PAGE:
- Brokerage regulator moves to crack down on abusive commissions
- Rule subject to Securities and Exchange Commission approval
Brokers would have to reveal how much they earn on bond transactions that involve retail clients under a U.S. regulator’s plan for cracking down on inflated commissions.
The Financial Industry Regulatory Authority proposal, if approved by the Securities and Exchange Commission, would force brokers to report markups on bonds they hold for no more than one day, according to a statement released Friday. The requirement would close a loophole that allows brokers avoid disclosing markups on bond sales, while commissions on stock trades have to be reported.
“Finra has found that some individual investors pay considerably more than others for similar trades,” Chief Executive Officer Richard Ketchum said in the regulator’s statement. “Providing meaningful and useful pricing information will assist customers in monitoring costs, promote transparency into firms’ pricing practices, and help enhance investor confidence.”
Securities regulators have struggled for decades to improve transparency in the bond market, where the majority of trades are still completed by telephone and most price quotes are never made public. Some retail investors pay markups that are more than 2 percent of the value of their investment-grade bond trade, according to Finra data. Institutional investors on average pay much less -- about .05 percent, according to data from MarketAxess, which operates an electronic bond-trading platform.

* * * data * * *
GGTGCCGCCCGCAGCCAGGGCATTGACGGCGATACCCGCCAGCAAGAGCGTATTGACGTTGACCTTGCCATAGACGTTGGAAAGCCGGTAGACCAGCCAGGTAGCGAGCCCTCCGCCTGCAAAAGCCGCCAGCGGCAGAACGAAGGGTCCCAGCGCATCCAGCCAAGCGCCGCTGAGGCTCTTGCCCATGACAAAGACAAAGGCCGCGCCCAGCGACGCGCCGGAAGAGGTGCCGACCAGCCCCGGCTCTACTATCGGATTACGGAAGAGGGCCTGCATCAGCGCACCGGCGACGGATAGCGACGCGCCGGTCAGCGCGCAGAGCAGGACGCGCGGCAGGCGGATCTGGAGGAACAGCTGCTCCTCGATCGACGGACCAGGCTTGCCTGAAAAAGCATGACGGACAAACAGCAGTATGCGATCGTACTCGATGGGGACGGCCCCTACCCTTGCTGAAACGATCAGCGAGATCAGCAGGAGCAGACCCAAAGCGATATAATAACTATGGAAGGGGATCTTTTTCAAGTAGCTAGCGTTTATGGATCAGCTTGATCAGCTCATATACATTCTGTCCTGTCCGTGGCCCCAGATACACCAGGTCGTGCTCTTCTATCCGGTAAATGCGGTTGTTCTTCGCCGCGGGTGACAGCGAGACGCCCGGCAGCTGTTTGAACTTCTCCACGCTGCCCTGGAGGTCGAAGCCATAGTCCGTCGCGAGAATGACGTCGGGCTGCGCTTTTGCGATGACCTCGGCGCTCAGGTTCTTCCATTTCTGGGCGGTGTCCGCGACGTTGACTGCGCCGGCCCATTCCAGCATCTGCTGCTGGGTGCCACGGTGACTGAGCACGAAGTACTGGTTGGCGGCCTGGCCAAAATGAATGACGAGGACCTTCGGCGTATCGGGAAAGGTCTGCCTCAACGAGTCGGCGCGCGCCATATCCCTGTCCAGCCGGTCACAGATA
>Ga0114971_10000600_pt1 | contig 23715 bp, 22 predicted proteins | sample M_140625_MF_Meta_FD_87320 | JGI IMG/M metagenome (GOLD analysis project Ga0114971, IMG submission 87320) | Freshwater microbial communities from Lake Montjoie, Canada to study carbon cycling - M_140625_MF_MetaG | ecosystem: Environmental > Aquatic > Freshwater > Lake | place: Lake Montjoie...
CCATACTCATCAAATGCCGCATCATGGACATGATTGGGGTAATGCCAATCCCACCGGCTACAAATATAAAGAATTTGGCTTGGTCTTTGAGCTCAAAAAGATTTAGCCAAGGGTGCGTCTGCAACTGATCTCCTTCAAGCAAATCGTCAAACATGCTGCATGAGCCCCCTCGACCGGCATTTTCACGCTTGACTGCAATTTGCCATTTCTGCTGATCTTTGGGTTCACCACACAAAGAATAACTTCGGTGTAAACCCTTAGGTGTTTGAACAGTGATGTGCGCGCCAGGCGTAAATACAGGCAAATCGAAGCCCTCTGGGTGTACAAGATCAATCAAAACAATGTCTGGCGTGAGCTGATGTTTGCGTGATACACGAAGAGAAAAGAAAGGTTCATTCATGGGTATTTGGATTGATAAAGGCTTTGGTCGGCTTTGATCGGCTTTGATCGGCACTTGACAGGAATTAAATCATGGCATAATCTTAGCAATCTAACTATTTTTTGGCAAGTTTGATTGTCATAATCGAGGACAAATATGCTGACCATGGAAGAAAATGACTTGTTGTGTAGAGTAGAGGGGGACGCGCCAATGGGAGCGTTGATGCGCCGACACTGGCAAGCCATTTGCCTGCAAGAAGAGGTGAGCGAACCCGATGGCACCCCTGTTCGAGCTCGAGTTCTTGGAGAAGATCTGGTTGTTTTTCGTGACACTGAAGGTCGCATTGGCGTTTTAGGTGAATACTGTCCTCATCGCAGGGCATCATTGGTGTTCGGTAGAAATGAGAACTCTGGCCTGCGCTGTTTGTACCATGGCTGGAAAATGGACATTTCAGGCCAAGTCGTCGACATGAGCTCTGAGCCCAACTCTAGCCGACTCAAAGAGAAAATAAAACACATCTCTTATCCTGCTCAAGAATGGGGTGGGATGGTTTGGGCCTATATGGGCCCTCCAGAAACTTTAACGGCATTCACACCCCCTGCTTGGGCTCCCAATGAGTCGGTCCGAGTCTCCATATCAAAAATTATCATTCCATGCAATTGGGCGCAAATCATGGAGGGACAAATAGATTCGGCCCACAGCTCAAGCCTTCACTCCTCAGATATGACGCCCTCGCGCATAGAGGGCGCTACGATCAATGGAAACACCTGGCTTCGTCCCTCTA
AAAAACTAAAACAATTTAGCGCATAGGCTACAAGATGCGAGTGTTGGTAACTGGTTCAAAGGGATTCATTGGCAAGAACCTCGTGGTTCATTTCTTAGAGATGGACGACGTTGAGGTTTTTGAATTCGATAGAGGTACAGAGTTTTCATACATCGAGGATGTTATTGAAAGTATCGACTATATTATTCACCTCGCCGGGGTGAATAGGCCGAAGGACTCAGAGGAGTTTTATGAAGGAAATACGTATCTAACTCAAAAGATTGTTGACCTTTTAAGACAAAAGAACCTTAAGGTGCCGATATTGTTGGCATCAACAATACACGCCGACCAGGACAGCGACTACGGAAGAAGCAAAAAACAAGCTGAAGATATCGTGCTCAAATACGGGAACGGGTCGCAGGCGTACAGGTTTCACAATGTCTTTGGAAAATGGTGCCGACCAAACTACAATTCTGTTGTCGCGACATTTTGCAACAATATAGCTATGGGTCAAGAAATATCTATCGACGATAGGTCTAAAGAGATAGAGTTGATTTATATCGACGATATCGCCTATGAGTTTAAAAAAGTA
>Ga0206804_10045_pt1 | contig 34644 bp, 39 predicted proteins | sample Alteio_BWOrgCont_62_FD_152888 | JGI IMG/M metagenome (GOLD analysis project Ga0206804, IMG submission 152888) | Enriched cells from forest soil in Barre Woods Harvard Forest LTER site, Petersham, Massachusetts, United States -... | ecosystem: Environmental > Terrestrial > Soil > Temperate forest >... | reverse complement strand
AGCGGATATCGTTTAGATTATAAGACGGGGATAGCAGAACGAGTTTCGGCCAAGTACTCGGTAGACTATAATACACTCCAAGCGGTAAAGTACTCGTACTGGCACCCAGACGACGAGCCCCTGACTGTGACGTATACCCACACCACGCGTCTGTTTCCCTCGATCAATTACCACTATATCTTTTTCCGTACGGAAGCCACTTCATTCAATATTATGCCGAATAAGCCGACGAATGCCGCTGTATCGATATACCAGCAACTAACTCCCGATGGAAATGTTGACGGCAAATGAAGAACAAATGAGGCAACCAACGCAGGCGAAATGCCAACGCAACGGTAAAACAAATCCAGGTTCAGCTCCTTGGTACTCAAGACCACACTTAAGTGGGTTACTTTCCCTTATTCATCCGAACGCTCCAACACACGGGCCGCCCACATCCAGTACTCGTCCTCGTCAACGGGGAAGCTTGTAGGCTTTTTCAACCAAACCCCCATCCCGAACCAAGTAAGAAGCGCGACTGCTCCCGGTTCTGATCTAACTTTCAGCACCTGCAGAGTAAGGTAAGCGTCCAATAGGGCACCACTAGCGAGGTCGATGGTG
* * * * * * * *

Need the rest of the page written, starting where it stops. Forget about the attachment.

If the rule had been in effect early last year, its disclosure requirement would have covered 98 percent of all retail bond trades, Finra said in September. It won’t apply to trades between dealers and institutional investors.
The SEC and Finra began a campaign for the disclosure almost two years ago, after SEC Chair Mary Jo White told Finra and the Municipal Securities Rulemaking Board to draft a rule to protect retail investors.
The MSRB plans to vote on a final version of its proposal after considering public comment on how to measure the markup, Michael Post, the organization’s general counsel for regulatory affairs, said Friday. Under an earlier version of its rule, brokers would have to disclose markups on sales of debt they hold for two hours or less. Investors who bought $100,000 or less of investment-grade municipal debt in December 2013 paid an average transaction cost of 1.73 percent, twice that of corporate bonds, according to a report by Standard & Poor’s.
Some Wall Street firms and trade groups such as the Securities Industry and Financial Markets Association criticized the requirement, arguing that most markups are fair and that retail investors can already research prices using public databases maintained on Finra’s and MSRB’s websites.
“Markups have been greatly reduced and while outliers exist, trading data demonstrates that markups have narrowed and that the market is not as uncompetitive as some critics have noted,” Craig Noble, managing director and head of capital markets trading at Wells Fargo Advisors LLC, told an SEC advisory panel last month.